Java OOPs Simplified - Part 3

Java OOPs Simplified - Part 3

In this article, I will explain the concept of Multiple Inheritance and Hybrid Inheritance along with it's examples in simple words.

Multiple Inheritance

Java does not support multiple inheritance of classes, where a class inherits from more than one class. However, it supports multiple inheritance through interfaces.

Attempting to inherit a child class from two parent classes is not allowed in Java due to potential ambiguity for the compiler.

class Class1 {
    void display(){
        System.out.println("Hello");
}
}

class Class2 {
    void display(){
       System.out.println("Hi");
}
}

// This would result in a compilation error because it tries to inherit from both Class1 and Class2.
class MyClass extends Class1, Class2 {
    // MyClass code
}

For instance, consider two parent classes, Parent Class 1 and Parent Class 2, both containing a method named "void display()."

When you call this method on an object of the child class, the compiler faces a difficult situation in determining which version of "void display()" to execute, leading to confusion and, therefore, Java prohibits inheriting from multiple parent classes simultaneously.

So how can we solve this issue? That's where Interface comes into play. Using interfaces we can easily resolve this issue.

So the next question is why there is no ambiguity for the compiler when we use Interfaces instead of Classes?

The answer to this is straightforward: in interfaces, all methods are abstract by default, meaning they are declared without any method body. To illustrate this concept, let me provide you with an example to clear all confusion.

// Define two interfaces
interface Interface1 {
    void display();
}

interface Interface2 {
    void display();
}

// Implement the interfaces in a class
class MyClass implements Interface1, Interface2 {
    @Override
    public void display() {
        System.out.println("Hello");
    }
}

public class Main {
    public static void main(String[] args) {
        // Create an object of the class
        MyClass myObj = new MyClass();

        // Call methods from the implemented interfaces
        myObj.display();
    }
}

In this example:

  1. We define two interfaces, Interface1 and Interface 2, each with a single abstract method.

  2. We create a class MyClass that implements both Interface1 and Interface2.

  3. Inside MyClass, we provide implementations for the methods defined in both interfaces. Here since both methods are the same, we only need to implement the method once.

  4. In the Main class, we create an object of MyClass and call the methods from both interfaces.

This demonstrates that a class can implement multiple interfaces in Java. Thus there won't be any ambiguity for the compiler here.

NB: If the parent classes have methods with different names, then you would need to provide the method implementations for both methods inside MyClass, just as we did for the method void display().

NB: Interface is also a user-defined data type in Java similar to that of class.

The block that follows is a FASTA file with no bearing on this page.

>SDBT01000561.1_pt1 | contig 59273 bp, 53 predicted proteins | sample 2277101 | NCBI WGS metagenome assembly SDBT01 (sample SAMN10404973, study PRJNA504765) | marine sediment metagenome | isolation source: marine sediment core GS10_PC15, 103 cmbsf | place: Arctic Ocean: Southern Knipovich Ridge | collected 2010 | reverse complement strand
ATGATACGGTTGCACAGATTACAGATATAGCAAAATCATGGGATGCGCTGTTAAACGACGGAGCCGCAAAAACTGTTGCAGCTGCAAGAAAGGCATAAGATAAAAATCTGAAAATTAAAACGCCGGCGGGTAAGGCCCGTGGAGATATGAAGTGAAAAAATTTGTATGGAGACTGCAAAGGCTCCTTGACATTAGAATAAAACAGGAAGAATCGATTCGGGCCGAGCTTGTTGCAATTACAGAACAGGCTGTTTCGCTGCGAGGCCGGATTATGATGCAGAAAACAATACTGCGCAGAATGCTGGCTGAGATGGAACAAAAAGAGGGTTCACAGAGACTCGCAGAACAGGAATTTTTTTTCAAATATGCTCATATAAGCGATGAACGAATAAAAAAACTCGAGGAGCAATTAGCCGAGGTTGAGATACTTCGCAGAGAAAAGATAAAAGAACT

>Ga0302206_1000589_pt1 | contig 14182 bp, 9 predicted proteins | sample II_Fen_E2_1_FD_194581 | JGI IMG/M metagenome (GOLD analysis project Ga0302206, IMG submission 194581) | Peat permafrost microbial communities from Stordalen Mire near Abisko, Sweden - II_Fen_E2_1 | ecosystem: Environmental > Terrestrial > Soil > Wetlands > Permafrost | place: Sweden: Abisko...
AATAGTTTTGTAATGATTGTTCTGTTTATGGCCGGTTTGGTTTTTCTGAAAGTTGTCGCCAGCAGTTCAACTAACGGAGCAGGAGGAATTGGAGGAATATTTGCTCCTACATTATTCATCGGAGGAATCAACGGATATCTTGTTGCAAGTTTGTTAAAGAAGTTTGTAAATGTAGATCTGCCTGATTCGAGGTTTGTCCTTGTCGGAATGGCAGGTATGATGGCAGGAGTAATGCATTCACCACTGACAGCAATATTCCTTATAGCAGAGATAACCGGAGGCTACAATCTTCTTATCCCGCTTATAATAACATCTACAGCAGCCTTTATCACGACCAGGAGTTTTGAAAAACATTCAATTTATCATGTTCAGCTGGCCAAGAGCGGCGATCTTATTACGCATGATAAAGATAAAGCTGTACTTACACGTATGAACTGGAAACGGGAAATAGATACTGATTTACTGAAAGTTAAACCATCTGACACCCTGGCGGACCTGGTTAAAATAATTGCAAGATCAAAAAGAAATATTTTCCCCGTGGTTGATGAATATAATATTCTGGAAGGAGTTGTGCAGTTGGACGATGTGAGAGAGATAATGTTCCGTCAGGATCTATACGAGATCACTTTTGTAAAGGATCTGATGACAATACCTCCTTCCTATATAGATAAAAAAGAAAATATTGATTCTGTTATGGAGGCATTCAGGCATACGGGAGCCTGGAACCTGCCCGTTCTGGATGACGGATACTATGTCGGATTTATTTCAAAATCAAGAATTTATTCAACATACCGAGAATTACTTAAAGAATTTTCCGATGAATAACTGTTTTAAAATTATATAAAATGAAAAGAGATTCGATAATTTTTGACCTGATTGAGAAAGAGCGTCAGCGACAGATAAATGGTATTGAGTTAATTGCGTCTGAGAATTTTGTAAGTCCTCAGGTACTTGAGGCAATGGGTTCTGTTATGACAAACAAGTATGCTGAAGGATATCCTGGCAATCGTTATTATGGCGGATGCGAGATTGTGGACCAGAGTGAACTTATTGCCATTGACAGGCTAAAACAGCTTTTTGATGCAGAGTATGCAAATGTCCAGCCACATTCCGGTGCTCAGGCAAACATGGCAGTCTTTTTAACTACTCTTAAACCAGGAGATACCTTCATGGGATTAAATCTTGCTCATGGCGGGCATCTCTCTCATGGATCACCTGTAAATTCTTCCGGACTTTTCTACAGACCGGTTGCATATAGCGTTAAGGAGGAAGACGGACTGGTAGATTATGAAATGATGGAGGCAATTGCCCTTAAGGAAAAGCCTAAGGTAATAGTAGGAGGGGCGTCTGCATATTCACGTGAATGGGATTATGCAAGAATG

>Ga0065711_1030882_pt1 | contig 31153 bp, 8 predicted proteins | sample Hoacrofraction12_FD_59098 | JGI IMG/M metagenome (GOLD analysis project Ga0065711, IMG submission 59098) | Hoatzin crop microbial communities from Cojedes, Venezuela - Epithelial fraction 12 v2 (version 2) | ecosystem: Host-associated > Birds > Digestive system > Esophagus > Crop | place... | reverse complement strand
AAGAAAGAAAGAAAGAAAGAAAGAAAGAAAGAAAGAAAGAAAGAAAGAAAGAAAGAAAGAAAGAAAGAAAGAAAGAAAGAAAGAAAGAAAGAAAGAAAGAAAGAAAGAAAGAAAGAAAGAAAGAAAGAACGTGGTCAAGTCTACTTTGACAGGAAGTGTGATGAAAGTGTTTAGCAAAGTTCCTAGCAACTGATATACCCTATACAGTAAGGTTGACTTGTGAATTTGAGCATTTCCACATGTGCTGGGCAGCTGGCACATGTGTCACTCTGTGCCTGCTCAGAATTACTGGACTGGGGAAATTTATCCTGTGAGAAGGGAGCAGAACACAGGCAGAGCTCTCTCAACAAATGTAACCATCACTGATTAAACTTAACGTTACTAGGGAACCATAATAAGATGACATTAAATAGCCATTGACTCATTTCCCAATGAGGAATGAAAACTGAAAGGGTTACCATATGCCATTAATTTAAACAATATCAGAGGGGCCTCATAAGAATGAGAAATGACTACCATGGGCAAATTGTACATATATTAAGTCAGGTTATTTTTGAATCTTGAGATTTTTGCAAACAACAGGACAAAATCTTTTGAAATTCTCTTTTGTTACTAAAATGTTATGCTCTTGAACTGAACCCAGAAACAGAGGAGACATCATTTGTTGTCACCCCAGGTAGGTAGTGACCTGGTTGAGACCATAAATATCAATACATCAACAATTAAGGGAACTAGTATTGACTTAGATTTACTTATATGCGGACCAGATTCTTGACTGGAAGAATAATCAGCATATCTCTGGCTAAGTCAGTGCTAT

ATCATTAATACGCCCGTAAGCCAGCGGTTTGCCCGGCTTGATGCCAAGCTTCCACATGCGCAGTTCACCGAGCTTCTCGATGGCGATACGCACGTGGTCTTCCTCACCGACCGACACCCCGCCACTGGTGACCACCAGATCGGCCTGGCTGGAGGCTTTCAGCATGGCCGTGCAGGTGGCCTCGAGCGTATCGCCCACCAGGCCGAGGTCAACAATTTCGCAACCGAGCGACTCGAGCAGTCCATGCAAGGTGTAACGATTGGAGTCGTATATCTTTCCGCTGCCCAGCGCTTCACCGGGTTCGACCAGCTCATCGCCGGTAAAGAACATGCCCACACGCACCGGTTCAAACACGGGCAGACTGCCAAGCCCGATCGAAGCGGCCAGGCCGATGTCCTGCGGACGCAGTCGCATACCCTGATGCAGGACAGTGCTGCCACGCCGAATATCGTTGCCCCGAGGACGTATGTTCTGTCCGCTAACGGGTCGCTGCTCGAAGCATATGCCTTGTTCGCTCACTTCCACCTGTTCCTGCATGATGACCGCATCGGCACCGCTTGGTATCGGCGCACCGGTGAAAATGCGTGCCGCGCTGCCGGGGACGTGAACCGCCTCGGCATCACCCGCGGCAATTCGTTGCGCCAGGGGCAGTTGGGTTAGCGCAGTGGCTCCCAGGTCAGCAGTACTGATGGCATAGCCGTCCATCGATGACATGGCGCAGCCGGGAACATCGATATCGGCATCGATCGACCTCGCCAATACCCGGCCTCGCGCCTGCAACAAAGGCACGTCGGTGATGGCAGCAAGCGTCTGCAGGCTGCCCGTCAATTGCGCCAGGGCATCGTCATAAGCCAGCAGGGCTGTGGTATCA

Now let's move on to the Hybrid Inheritance.

Hybrid Inheritance

It refers to the combination of different types of inheritance within a program.

It involves multiple inheritance, along with some other type of inheritance such as single inheritance or multilevel inheritance.

But Java doesn't directly support this kind of inheritance as it uses multiple inheritance and this will lead to one of the potential complications called "diamond problem".

(The diamond problem refers to a situation where a class inherits from 2 parent classes with a common ancestor)

In Java, we can achieve this form of inheritance by combining a single inheritance of classes and multiple inheritance through interfaces. This will resolve code complexity and ambiguity issues.

Let's look at an example, of how we solve the diamond problem in inheritance using interfaces.

// Define a grandparent interface
interface Grandparent {
    void grandparentMethod();
}

// Define two parent interfaces
interface Parent1 {
    void parent1Method();
}

interface Parent2 {
    void parent2Method();
}

// Implement the grandparent and parent interfaces in a class
class MyClass implements Grandparent, Parent1, Parent2 {
    @Override
    public void grandparentMethod() {
        System.out.println("Grandparent method implementation");
    }

    @Override
    public void parent1Method() {
        System.out.println("Parent 1 method implementation");
    }

    @Override
    public void parent2Method() {
        System.out.println("Parent 2 method implementation");
    }

    void childMethod() {
        System.out.println("Child method implementation");
    }
}

public class Main {
    public static void main(String[] args) {
        // Create an object of MyClass
        MyClass myObj = new MyClass();

        // Call methods from all interfaces
        myObj.grandparentMethod();
        myObj.parent1Method();
        myObj.parent2Method();
        myObj.childMethod();
    }
}

In the above code,

  1. We define a Grandparent interface with one method, grandparentMethod.

  2. We define two parent interfaces, Parent1 and Parent2, each with one method.

  3. The MyClass class implements all three interfaces, providing implementations for all methods.

  4. Additionally, we define a childMethod specific to the MyClass class.

While this example does not directly demonstrate hybrid inheritance with multiple classes, it does show a scenario with one grandparent interface and two parent interfaces, which provides a similar structural concept to what you might see in hybrid inheritance situations.